Centralization requires utility cooperation, but utilities tend to be cautious. For instance, they need the ability to isolate the microgrid when necessary to protect line workers. They will also be more apt to warm up to a smart neighborhood project if it gives them some control over individual homes' daily power usage as a demand management tool. Homeowners will likely only agree to that type of control if they save money on their electric bills.
As examples, I want to look at two communities that have been designed to test this concept: the recently-completed 62-home Reynolds Landing in Birmingham, Alabama and the 12-home Heron's Nest in Shallotte, North Carolina, which is currently under construction.
Reynolds Landing was a utility-driven project and has been the subject of national attention. Alabama Power partnered with Signature Homes, the U.S. Department of Energy’s Oak Ridge National Laboratory, the Electric Power Research Institute, and technology vendors like Carrier, Rheem and Vivint.
The community's homes do not have rooftop solar panels. Instead, the utility consolidated the panels—along with battery storage and a backup gas generator—into a 2 1/2 acre microgrid site. Homeowners agree to let the utility remotely adjust their electric loads via smart thermostats and other controls.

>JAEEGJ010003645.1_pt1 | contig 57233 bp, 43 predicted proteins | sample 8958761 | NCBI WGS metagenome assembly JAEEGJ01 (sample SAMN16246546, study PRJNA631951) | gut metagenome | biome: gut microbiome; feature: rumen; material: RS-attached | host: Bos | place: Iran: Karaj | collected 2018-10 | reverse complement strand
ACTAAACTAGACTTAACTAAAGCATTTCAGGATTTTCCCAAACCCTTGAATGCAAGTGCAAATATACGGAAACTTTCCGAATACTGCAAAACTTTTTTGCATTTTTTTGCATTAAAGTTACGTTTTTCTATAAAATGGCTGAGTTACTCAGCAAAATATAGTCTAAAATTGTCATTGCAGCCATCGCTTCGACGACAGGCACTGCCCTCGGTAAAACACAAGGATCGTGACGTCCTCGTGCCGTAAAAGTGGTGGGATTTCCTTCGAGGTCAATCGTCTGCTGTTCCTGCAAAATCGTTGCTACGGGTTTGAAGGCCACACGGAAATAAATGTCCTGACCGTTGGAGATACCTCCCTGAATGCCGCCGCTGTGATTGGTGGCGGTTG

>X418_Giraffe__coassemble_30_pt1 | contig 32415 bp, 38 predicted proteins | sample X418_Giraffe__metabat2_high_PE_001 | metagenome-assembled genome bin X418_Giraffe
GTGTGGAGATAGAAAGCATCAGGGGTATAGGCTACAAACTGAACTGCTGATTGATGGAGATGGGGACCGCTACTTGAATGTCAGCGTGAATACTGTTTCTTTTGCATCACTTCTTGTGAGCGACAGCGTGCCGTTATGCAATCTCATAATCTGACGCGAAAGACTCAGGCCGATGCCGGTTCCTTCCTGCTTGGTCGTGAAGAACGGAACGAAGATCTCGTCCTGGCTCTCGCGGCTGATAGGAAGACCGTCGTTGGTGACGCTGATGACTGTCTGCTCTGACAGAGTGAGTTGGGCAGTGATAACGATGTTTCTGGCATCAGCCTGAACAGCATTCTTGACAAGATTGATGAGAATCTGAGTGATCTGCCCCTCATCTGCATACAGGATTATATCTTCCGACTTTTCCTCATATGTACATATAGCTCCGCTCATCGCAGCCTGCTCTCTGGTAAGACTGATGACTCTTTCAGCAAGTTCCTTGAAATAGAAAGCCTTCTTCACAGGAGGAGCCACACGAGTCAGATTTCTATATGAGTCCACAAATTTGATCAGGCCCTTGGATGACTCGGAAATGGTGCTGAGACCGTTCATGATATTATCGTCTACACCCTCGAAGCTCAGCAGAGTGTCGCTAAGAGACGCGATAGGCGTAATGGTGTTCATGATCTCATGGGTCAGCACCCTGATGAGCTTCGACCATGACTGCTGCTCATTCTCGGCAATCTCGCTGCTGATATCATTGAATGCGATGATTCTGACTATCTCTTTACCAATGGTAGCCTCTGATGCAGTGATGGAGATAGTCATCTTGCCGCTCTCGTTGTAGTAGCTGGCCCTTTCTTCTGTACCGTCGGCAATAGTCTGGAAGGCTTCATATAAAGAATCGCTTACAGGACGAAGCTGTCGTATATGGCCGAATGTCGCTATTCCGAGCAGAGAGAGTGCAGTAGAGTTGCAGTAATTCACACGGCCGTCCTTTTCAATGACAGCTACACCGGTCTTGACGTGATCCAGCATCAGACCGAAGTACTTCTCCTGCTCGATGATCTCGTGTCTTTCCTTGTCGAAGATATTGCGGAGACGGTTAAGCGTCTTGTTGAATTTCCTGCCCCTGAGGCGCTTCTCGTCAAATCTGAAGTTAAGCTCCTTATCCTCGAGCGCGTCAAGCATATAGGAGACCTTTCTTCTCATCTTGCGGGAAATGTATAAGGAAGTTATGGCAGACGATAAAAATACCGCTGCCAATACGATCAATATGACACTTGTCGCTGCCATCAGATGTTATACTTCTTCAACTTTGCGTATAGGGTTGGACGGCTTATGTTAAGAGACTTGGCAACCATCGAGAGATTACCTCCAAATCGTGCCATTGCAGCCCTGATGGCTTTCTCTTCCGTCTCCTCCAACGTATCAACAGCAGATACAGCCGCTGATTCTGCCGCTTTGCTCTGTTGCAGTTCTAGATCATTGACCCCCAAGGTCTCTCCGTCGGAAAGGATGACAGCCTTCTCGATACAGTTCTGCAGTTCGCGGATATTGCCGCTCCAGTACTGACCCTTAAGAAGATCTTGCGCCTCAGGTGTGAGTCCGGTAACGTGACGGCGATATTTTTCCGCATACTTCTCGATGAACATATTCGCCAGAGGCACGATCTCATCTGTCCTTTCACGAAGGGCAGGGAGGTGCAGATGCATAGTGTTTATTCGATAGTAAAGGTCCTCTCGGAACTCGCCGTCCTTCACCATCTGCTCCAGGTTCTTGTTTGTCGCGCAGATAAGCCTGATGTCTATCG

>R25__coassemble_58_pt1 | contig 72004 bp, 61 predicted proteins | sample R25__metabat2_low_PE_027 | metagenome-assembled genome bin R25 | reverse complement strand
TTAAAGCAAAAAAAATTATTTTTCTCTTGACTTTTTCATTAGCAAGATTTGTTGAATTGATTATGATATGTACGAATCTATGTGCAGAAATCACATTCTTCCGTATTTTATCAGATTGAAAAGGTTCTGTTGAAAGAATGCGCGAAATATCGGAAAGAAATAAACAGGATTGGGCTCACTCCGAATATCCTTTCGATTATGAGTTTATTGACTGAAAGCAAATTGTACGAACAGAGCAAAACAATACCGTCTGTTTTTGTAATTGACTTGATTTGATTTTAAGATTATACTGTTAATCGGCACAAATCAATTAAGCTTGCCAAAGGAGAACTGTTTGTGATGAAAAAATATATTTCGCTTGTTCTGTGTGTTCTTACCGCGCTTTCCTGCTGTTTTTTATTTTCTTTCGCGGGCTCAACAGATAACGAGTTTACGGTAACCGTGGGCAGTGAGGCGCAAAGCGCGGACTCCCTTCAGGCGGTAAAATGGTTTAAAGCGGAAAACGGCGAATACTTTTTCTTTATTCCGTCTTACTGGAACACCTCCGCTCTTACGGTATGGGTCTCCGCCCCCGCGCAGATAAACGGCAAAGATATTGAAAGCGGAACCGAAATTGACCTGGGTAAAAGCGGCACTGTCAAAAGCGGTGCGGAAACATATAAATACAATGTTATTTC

The community was meant to be a test case. "We wanted to get a better understanding of technical challenges," says Jim Leverette, a Research Engineer with Southern Company, Alabama Power's parent. Now that they have that understanding, they are looking to expand the program. AlabamaNewsCenter.com reported in October that Alabama Power was partnering with at least three other builders to create similar neighborhoods.